"I think that there are one-man shows everywhere in the world. Bulgaria or Central Europe doesn't have a monopoly on businessmen who run their businesses alone, making all the major decisions on the back of an envelope or in an excel sheet."
"There are many things that are positive about that--they certainly save on costs by not having to pay salaries to an entire level of management that would be required to substitute them--however, if one is trying to exit a business, I have seen many business owners who I call one-man shows, who are the autocratic strong leaders of their businesses, fail to sell their businesses because the purchaser or investors simply perceives it to be too much risk."
But he is keen to emphasise that selling one's company is not the only way to exit the venture.
"It is not just the exit in the financial sense, there are different types of exit. You can exit in a financial sense, i.e. sell your shares but still remain involved in the business on a personal level, you can exit in terms of personal involvement and still own your shares, i.e. appoint someone to manage the business."
"Typically, an owner/manager when he wants to sell his business, also wants to phase out, at least in one or two or three years after selling the majority of his shares, and that phase-out needs to be carefully prepared.
"There are ways for preparing that before the selling of the majority of shares, i.e. creating better systems, delegating to staff; there are ways of doing a phase-out after the sale of the majority of shares, generally referred to as an earn-out, where the owner/manager maintains 20 per cent or 30 per cent of his shares and is bought out over the following two or three years, the evaluation being a function of the performance of the company.
"These are the types of things that a business owner needs to know about and plan for; these are the types of issues that the book talks about."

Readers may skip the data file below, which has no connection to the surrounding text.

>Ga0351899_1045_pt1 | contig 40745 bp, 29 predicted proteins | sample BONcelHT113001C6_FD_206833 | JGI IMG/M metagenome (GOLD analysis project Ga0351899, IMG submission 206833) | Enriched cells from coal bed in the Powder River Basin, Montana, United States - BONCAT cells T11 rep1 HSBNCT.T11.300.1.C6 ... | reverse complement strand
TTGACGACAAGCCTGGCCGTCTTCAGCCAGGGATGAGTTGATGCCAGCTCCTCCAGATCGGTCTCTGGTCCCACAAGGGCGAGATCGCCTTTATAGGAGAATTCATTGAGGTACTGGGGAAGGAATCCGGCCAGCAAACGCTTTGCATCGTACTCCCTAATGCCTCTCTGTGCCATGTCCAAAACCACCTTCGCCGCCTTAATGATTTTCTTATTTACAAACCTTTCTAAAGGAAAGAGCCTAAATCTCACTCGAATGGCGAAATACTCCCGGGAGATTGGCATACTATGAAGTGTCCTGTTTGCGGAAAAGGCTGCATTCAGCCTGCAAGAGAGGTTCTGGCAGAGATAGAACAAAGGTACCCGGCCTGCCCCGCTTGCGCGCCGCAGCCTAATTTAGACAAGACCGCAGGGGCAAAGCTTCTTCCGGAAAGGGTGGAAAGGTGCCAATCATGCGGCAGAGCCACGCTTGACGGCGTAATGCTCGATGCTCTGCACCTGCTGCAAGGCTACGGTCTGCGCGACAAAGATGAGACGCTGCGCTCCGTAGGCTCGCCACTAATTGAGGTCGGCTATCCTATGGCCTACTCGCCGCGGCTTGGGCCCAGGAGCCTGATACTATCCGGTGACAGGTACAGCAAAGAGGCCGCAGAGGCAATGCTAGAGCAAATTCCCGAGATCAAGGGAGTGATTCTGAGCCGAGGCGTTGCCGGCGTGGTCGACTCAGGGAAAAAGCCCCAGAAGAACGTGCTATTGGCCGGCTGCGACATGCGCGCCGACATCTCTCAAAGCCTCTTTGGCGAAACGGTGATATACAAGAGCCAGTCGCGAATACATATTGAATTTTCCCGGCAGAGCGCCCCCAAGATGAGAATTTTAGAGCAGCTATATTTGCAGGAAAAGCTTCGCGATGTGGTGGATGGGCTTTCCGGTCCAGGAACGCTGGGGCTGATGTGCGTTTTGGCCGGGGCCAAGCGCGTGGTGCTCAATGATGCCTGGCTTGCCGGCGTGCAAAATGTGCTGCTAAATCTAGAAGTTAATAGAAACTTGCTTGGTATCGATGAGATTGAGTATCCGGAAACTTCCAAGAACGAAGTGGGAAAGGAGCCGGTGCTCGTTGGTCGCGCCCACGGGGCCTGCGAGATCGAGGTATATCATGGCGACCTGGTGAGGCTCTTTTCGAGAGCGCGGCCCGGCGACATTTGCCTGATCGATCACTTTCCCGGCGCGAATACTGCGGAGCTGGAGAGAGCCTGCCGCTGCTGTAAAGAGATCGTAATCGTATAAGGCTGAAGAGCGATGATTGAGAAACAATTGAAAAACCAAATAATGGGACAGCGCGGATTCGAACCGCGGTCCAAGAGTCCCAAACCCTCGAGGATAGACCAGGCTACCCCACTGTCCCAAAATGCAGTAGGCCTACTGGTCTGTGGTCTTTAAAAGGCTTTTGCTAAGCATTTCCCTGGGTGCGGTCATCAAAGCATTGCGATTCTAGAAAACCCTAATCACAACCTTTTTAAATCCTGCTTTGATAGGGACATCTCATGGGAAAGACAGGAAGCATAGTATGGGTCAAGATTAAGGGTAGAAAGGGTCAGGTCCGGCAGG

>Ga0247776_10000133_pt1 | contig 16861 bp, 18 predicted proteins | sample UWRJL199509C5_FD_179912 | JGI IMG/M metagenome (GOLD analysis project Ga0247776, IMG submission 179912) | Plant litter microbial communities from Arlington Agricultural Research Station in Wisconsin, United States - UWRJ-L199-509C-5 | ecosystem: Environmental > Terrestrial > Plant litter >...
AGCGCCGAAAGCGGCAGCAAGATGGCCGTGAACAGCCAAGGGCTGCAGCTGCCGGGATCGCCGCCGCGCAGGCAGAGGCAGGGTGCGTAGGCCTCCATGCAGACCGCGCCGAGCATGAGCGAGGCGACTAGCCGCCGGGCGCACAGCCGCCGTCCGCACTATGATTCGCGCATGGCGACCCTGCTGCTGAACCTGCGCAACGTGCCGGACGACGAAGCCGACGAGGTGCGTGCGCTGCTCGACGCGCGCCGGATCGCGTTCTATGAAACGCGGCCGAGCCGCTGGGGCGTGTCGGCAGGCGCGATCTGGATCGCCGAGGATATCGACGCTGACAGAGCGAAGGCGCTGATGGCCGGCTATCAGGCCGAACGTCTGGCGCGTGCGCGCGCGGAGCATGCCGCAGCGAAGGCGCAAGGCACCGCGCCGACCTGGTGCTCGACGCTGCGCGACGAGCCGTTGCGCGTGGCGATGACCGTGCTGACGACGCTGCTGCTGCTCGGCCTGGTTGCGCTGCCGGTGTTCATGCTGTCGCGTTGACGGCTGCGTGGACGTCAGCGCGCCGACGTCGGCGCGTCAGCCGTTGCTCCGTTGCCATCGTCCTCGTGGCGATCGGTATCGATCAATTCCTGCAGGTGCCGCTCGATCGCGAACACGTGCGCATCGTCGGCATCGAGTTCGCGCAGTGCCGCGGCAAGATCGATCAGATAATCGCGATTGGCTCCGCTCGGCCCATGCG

One place to look for answers is the private equity industry, where investors go into every deal with an exit strategy already in place.
"With business owner/managers, this is a taboo question. Merely raising the question, they perceive, can create doubt among their employees or clients. And so the question tends to be swept under the carpet.
"In my book, I use the analogy of climbing Mount Everest--there are more people who have perished descending from Everest than on the climb. And it's partly because people put more planning into the climb and not so much into the descent, and on the descent you're already tired, not as motivated as when you're climbing, so there is a higher tendency for errors.
"It's a very apt analogy and it really underscores that the climb and the descent is part of the same process, as for a business owner building a business and exiting a business are not two separate processes, but part of the same continuum. And that is the philosophy of the private equity people, that is one of the paradigm shifts that I'm trying to bring to the universe of owner/managers."
The global financial crisis has impacted the M&A sector heavily, both in the number of transactions being closed and the time that it takes investors to exit a venture.
"There are still sectors where there is a huge amount of activity, but even for those sectors where there is less activity now, I would argue that you need to go about consciously building the value of the firm and preparing it for the exit, for the moment when the window opens so that then you can act quickly," Nemethy said.
"Part of my motivation for writing the book is that the vast majority of business owners, when they take their companies to market, the companies are not ready because of the lack of this knowledge and how to prepare a company properly. So the process ends up taking much longer than what it needs to take or should take and you have a much higher failure rate. By consciously building the value of the business, you prepare yourself for when that window opens so that then you can act quickly before the window closes."
And such windows can be pretty tight because of circumstances outside one's control, Nemethy says, speaking from his own experience.
"In 2001, I was working on the sale of a telecom company, and the tender had completed--there were quite a few offers, but the best offer was still $20 million short of the vendor's expectations. We went through several weeks of very intense negotiations whereby the $20 million got narrowed to $5 million and we began to have some hope that the last $5 million might be bridgeable and that the deal might be closed.